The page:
President Rick Bailey has been looking for ways in which Southern Oregon University (SOU) can improve its funding and expenditures. In his Update for September 2022, he discloses that energy consumption is a financial concern we can hope to address sooner rather than later. “When we think about costs, what are some things we can reasonably stop paying for, by being smarter about how we do things? There are two really easy answers to that already. One is in energy.” It’s no secret that energy prices are high while steadily going up. That being said, how can we, as a university, hope to make sustainable cuts to our energy use, and therefore spending, in the coming years? Well, in a recent disclosure of federal funding bills expected to come to Southern Oregon communities, the university is expecting “$2 million for Southern Oregon University for its Forging Oregon’s Renewable Energy Source Transition Through Reimagining Education + Energy (FOREST TREE) Project.” According to Oregon Senator Jeff Merkley, “this funding would be used to support Southern Oregon University’s installation of solar array equipment as part of the University’s initiative to become the first university campus to run on 100% self-generated renewable energy. SOU aims to utilize this funding to eliminate almost $1M annually in electricity costs through solar power.” These are huge goals, so where should we start?
Today, SOU runs off its own solar energy it generates at 8% due to a green fee that students imposed on themselves 10 years ago, President Bailey said in an interview with the Siskiyou. This is a great first step, though the new goal is to generate up to 7.2 megawatts more from solar energy on campus. The Siskiyou then asked what steps, and how long it could take for SOU to achieve these goals. President Bailey explained that right now, it’s riding on the passing of important bills, community support, and a bit of time.
“It’s our goal to do this within the next several years. I want to be realistic about the time it will take for the entire transition because it will also depend on additional funding. But, we already have a $1 million grant request with the Oregon Department of Energy to add to this work. I suspect that we will also be exploring philanthropic partnerships that could help as well. It will depend on how successful we are at continuing to leverage federal, state, and philanthropic funding to move forward, and the sooner the better. We will continue to make it a priority in terms of our efforts.”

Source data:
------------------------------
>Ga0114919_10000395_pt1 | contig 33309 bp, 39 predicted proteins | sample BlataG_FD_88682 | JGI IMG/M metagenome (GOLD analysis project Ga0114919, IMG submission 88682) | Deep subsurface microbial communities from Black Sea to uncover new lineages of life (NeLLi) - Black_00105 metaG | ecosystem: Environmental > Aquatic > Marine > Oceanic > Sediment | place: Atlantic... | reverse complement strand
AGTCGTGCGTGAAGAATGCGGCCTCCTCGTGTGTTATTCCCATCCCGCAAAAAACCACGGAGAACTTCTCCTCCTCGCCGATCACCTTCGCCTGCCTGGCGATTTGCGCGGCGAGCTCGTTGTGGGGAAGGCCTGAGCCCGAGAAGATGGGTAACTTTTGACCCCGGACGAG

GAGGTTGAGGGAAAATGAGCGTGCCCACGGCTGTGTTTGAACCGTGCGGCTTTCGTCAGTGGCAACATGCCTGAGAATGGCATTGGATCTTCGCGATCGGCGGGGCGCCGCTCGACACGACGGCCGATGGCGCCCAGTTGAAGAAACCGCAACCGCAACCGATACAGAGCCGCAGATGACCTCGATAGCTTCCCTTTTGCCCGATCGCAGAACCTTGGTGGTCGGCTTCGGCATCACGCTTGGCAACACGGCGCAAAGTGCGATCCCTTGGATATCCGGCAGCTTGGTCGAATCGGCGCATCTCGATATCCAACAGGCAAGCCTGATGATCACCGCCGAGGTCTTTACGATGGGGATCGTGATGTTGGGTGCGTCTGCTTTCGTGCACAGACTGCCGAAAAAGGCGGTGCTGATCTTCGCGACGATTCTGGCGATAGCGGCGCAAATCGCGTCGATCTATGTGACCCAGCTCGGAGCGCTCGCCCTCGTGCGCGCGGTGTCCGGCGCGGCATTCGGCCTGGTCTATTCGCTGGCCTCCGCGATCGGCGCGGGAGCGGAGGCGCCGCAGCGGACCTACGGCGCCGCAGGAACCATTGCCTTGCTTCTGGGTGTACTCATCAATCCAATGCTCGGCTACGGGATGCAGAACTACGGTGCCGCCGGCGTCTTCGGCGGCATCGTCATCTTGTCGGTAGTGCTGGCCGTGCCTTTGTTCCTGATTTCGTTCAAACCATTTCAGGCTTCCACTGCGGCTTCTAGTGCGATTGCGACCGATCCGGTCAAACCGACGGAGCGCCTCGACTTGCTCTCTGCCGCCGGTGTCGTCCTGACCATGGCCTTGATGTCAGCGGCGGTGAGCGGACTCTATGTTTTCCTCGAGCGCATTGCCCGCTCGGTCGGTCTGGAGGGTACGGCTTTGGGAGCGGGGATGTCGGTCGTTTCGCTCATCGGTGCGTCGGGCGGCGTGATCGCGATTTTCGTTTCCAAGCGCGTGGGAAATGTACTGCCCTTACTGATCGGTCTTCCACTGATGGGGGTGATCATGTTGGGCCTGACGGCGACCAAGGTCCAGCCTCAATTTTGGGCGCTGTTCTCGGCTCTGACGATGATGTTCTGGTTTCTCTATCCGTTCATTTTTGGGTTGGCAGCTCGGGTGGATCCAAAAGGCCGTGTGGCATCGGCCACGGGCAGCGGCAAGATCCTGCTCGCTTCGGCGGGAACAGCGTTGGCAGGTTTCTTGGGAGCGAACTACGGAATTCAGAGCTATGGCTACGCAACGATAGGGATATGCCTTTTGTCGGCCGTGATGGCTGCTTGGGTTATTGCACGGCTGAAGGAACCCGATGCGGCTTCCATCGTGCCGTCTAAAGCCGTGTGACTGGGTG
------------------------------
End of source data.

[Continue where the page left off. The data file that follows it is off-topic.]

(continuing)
While the timeline is uncertain due to the need for additional funding, important work is being done to move toward the implementation of solar energy. President Bailey expressed that SOU intends to utilize rooftop and parking lot spaces on campus for the coming solar panels. SOU may also expect to see several charging stations for electric vehicles soon.
The Siskiyou questioned what other benefits people should know about when switching to solar as a primary power source. In response, President Bailey explained that solar is the big goal, but the smaller picture; switching to solar would be a catalyst for other sustainable changes, ie, conservation of water, moving towards sustainable agriculture, as well as sustainable changes to heating and cooling systems. The intent is to have a larger impact on Southern Oregon communities, starting with SOU.
When asked how students can get involved to help SOU and their local community with this transition, the President of SOU expressed that these sustainable moves have been made possible by the influence of SOU’s students. “I could not be more proud of our students in terms of future success,” President Bailey mentioned, “I think students’ voices are incredibly important… their perspectives and desires have a direct impact on legislative and philanthropic support. All of it is tied together and is really being driven so that we are of better service to students.”
With that, keep doing what you do students and faculty! We’re making a difference.